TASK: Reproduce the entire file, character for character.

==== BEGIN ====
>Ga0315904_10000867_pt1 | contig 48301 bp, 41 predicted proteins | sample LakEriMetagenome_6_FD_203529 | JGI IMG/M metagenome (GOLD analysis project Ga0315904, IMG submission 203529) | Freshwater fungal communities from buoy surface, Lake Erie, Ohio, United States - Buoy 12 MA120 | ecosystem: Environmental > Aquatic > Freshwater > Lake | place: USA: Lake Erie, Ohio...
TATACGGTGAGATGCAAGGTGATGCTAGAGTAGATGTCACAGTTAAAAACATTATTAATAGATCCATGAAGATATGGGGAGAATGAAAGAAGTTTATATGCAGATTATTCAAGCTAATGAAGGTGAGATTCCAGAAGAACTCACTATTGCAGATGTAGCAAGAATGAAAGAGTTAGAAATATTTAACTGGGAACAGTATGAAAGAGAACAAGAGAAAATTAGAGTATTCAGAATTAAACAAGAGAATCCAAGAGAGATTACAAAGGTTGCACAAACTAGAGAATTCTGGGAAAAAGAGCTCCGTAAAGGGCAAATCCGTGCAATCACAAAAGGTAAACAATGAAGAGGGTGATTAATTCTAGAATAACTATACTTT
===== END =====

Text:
>Ga0315904_10000867_pt1 | contig 48301 bp, 41 predicted proteins | sample LakEriMetagenome_6_FD_203529 | JGI IMG/M metagenome (GOLD analysis project Ga0315904, IMG submission 203529) | Freshwater fungal communities from buoy surface, Lake Erie, Ohio, United States - Buoy 12 MA120 | ecosystem: Environmental > Aquatic > Freshwater > Lake | place: USA: Lake Erie, Ohio...
TATACGGTGAGATGCAAGGTGATGCTAGAGTAGATGTCACAGTTAAAAACATTATTAATAGATCCATGAAGATATGGGGAGAATGAAAGAAGTTTATATGCAGATTATTCAAGCTAATGAAGGTGAGATTCCAGAAGAACTCACTATTGCAGATGTAGCAAGAATGAAAGAGTTAGAAATATTTAACTGGGAACAGTATGAAAGAGAACAAGAGAAAATTAGAGTATTCAGAATTAAACAAGAGAATCCAAGAGAGATTACAAAGGTTGCACAAACTAGAGAATTCTGGGAAAAAGAGCTCCGTAAAGGGCAAATCCGTGCAATCACAAAAGGTAAACAATGAAGAGGGTGATTAATTCTAGAATAACTATACTTT